Negative margin-left and -right work the same, provided the element has a width. Here we apply margin-left: -10px and margin-right: 10px.

First paragraph with margin-left: -10px.

Second paragraph with margin-right: -10px.

Third paragraph with a bit of text in it to provide some content.

As you see, the first paragraph is now offset 10px to the left, while retaining its width. Thus, its right edge also moves 10px to the left.

The second paragraph with the negative margin-right is unaffected. The negative margin-right would influence any element to the right of the second paragraph, but there aren’t any.

To show negative margin-right in its full glory, let’s float the paragraphs, so that they have a right neighbour. Here is the reference element.

First paragraph with a bit of text in it to provide some content.

Second paragraph with a bit of text in it to provide some content.

Third paragraph with a bit of text in it to provide some content.

Now we’re going to sprinkle some negative margins on the paragraphs.

First paragraph with margin-right: -10px.

Second paragraph with margin-top: -10px.

Third paragraph with margin-bottom: -10px.

As you see, the second paragraph is now drawn 10px closer to the first one due to the first’s negative margin-right. This is exactly the same effect as with a negative margin-bottom.

Also note that the second paragraph has a negative margin-top, which means it is offset 10px upward. The third paragraph has a negative margin-bottom, which has no effect, since it does not have a bottom neighbour.

Remember: margin collapsing does not work on margin-left and -right; just on -top and -bottom. Therefore we do not have to worry about it in this case.

If we give the second paragraph a margin-left: -10px, the same happens. Just like with top and bottom, left and right are interchangeable for this effect.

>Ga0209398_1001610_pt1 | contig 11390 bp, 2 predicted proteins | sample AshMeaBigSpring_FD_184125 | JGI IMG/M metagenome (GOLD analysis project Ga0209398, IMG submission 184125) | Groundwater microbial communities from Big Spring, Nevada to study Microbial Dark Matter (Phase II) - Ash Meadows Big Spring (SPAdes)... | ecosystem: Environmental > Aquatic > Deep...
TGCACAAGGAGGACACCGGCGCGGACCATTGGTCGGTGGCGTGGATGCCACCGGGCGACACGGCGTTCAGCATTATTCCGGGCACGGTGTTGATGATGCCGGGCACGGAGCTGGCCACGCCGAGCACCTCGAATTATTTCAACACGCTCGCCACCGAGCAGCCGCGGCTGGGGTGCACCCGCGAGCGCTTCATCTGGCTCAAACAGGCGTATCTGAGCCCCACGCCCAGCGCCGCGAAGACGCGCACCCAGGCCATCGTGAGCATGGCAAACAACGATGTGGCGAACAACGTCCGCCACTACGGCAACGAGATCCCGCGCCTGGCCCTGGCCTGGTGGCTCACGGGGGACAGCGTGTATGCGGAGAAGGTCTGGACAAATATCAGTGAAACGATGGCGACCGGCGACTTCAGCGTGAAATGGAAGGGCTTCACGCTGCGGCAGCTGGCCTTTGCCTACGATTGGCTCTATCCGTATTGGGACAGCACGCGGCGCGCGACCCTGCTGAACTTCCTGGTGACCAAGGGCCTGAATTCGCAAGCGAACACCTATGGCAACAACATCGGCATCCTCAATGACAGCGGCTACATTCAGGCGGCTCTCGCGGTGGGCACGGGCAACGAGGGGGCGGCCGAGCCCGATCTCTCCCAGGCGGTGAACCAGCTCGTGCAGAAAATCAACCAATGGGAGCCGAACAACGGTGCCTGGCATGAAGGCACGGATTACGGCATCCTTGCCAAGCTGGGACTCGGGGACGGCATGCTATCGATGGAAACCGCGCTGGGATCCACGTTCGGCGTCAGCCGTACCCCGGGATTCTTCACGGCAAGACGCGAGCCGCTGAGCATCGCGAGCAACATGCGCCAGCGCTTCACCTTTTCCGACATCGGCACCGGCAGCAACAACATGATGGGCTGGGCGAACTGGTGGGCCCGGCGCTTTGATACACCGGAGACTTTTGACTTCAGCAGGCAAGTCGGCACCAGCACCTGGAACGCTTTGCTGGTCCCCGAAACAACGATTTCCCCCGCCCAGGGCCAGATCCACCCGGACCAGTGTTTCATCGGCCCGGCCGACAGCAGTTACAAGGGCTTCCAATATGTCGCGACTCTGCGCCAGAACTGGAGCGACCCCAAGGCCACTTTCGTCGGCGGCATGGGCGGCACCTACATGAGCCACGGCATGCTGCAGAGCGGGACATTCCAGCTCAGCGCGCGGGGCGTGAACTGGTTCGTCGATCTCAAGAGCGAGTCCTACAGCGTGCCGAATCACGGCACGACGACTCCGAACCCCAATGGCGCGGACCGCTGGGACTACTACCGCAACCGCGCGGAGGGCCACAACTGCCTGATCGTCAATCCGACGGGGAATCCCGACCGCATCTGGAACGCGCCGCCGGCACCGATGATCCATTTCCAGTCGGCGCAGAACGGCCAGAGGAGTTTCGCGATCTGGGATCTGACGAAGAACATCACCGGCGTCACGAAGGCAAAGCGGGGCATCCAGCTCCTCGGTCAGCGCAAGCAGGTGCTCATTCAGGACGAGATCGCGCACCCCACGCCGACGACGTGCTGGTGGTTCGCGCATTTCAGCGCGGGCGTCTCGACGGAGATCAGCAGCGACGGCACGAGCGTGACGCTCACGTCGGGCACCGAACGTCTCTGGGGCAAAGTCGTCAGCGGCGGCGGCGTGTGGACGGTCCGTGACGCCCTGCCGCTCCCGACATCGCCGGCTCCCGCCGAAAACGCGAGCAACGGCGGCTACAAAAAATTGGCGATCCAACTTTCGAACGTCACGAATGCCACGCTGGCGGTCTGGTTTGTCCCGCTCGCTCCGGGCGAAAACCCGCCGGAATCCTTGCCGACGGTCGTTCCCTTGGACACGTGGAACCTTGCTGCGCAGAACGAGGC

First paragraph with a bit of text in it to provide some content.

Second paragraph with margin-left: -10px.

Third paragraph with a bit of text in it to provide some content.

So far, negative margin-left and -right behave exactly like negative margin-top and -bottom.

width: auto and negative margin-right

Now let’s change the behaviour of negative margin-right by giving the paragraphs width: auto. They do not have a fixed width any more; instead they fill up their parent element completely while respecting its padding. That’s how width: auto works.

The paragraph with margin-left: -10px is still offset 10px to the left, but its width grows. Thus, its right edge is not offset but stays where it is.

Reference paragraph

First paragraph with margin-left: -10px.

Second paragraph with margin-right: -10px.

Third paragraph with margin-left: -10px; margin-right: -10px

The negative margin-right now does the same thing. It offsets the paragraph’s right margin by 10px to the right, and the paragraph’s width increases, causing its left edge to stay where it is. This only happens when an element has width: auto. As we saw before, elements with a fixed width behave quite differently.

Finally, the third paragraph has both. Both its left and its right margins are offset by 10px, essentially negating the container’s padding: 10px;.

This is by far the most common use case for negative margins. You give a container a padding so that its contents have some breathing space. However, you want the header to span the entire container, ignoring the padding. Negative margins are the way to go.

This is a header

This is a regular content paragraph.

This is a regular content paragraph.

These are the header styles; the container has padding: 10px

h5 {
	margin-left: -10px;
	margin-right: -10px;
	padding-left: 10px;
	margin-top: 0;
	margin-bottom: 0;
	background-color: grey;
	color: white;
	/* no width, so defaults to width: auto */	
}

Again, this is only possible if the header has width: auto. Fortunately that’s the case in 99% of real-world use cases.

This is how negative margins behave in simple situations. Now that I established a baseline I can look into how they behave in flexboxes and grids.

This is the blog of Peter-Paul Koch, web developer, consultant, and trainer. You can also follow him on Twitter or Mastodon.